Second, the ban on international students switching their visas before the completion of their studies will further limit job opportunities for international students which enabled them to contribute even more to Scotland. In the past, postgraduate students could switch after their first year, but this has now been extended to 2 years. The change to regulation now means that the months after they submit their dissertation and await their results, they will not be able to take on sponsored employment, thereby potentially derailing their careers. Considering how difficult it is for international students to get jobs in the first place because of sponsorship, this additional barrier is unfair and unnecessary. With the current financial crisis reflected worldwide, the government thinks that international students are exempt from the brunt of the crisis as this new law shows no consideration for the financial impact on international students.

Now, while there’s much talk of a glimmer of hope for international students in Scotland at the prospect of Scottish Independence and what that would mean for them, there’s little information from the Scottish Government regarding the plan for international students and how they would stand to benefit from Scottish independence and integration in the “New Scotland”. Although the Scottish government cannot make its own immigration rules now, it can put policies in place to mitigate the impact of these rules on international students in Scotland. Words of anger are not enough.


*Although students in *PhD* post-graduate courses have a longer time in school and can develop their community over time, the same cannot be said for MSc students who have less than a year to work on that.

Image credit: Universities Scotland 

Comments (5)

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  1. Tim Hoy says:

    The title of the”Hostile Environment” policy certainly does what it says on the tin.

    Not just hostile. It’s heartlessly cruel and makes no sense whatsoever when there’s an opportunity for ALL migrants to contribute so much more than just much needed money to the treasury.

    I’m directly affected by this nonsense. Brexit and all the pain that goes with it (Thanks Teresa May – the instigator of the aforementioned racist Hostile Environment).had already cost me £16,000 from my savings but today another £1,500 was added to that sum as I try and get my wife the requisite visa to join me here and help me get to and from my radiotherapy treatments for prostate cancer.

    The visa and NHS fees were paid last month but the Home Office has been hopeless and the decision whether to allow a husband and wife to live together is being dragged on indefinitely.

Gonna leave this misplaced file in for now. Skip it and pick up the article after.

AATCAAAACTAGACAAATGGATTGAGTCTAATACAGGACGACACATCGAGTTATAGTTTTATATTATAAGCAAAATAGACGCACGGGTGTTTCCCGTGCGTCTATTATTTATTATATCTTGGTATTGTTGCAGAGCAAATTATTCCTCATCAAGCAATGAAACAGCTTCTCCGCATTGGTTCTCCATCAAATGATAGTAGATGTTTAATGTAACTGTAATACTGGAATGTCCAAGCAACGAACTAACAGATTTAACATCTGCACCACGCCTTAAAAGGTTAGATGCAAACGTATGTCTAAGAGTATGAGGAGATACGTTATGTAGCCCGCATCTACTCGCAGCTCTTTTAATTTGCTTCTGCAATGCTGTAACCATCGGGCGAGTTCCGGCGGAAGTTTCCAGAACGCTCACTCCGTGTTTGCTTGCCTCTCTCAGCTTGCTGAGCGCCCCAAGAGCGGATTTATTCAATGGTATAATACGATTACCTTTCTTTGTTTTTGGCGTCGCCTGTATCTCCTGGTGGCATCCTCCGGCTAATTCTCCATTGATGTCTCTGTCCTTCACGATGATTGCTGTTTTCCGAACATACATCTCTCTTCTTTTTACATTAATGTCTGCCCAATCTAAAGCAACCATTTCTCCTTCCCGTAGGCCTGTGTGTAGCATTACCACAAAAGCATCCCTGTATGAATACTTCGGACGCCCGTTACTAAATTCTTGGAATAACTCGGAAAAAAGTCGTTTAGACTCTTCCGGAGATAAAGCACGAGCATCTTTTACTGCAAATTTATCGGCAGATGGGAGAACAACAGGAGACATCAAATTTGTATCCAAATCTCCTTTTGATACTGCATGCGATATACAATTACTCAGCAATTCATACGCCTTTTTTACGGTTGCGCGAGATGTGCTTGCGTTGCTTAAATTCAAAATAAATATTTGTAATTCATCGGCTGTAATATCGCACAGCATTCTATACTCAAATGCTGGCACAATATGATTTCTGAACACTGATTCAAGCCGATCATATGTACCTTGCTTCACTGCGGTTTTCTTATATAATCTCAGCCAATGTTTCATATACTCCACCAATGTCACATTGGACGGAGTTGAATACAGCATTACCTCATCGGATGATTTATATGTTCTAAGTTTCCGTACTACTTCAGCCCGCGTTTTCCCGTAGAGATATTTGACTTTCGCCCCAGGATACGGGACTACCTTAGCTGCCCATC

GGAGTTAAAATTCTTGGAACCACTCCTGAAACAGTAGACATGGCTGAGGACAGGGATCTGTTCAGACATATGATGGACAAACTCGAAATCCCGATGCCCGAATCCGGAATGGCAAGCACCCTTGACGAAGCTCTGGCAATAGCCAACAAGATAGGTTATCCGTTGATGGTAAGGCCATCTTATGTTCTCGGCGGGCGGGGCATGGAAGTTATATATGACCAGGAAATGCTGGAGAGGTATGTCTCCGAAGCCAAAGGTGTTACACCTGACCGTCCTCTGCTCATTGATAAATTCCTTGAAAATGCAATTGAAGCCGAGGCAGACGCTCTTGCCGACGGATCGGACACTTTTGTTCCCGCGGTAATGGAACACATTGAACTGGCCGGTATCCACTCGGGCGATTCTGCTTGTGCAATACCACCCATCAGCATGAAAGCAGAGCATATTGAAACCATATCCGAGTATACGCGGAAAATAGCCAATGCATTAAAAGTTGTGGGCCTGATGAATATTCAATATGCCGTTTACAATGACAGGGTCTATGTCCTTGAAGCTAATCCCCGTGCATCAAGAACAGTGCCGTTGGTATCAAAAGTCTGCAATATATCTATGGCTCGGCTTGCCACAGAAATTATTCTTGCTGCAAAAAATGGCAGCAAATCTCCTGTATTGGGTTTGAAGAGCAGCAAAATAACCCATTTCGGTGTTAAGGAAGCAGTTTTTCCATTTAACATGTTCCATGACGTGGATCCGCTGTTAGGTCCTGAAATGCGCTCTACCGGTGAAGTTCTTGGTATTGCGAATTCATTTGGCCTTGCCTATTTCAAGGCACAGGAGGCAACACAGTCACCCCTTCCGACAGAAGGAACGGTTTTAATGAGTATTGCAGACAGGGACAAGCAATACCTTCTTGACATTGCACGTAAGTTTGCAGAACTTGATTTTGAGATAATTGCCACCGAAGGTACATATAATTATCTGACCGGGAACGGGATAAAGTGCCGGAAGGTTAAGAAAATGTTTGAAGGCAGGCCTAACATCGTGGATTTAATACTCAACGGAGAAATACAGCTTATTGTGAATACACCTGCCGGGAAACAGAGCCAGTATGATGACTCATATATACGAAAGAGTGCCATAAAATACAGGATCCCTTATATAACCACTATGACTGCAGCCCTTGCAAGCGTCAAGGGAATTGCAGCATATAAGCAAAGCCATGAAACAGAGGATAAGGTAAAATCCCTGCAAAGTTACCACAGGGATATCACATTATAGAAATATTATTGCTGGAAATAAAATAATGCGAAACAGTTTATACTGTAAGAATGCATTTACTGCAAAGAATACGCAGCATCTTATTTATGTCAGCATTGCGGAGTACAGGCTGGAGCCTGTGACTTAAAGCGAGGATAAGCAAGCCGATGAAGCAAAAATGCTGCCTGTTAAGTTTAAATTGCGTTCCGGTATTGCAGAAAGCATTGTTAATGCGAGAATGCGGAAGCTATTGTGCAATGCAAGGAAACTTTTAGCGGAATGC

Scottish parliament really does need to do more than tut at the injustices highlighted in this article. Otherwise it’s just complicit with Westminster and that never ends well.

  2. Dr Adaeze Nwona Nzewi says:

    New laws are supposed to make people better and not impoverish them. Therefore law and policy makers ought to put that in perspective. Moreover without doubt every country of the world benefits one way or the other from each other.
    As such, more stringent measures in new laws to making it impossible for international students not to achieve their full potential in countries they have gone to study in quite unfortunate and unfair.
    Because international student are out of their country to further their education should not alienate them from their loved ones and culture.
    I stand with the writer because their mental health is very important for them to succeed in their studies. And further increase in both visas and HNS fees, yet their inability to switch visas to enable them get a job could be termed as new slavery.

  3. Mike Picken says:

    Most undergraduate overseas students are young, typically 18-21 years, and rarely have families. However Taught Masters students (MA/MSc etc) are often mature, in a career, have a family, and spending over a year away from home is tough psychologically and financially but also rewarding in the long term. But most are temporary migrants and return overseas after their course is complete. The UK government know all this very well, but are using the changes in the law to simply reduce the headline figures for migration that Daily Mail readers get exercised about. We live in a sick state.

  4. SleepingDog says:

    I suppose the British Empire is really concerned with educating the children of its dictator allies, who seem entirely untroubled by the chance of their offspring picking up worrying democratic ideals from elite British educational institutions. Such a cohort is unlikely to have dependants or financial difficulties, and therefore at considerable advantage in securing placements.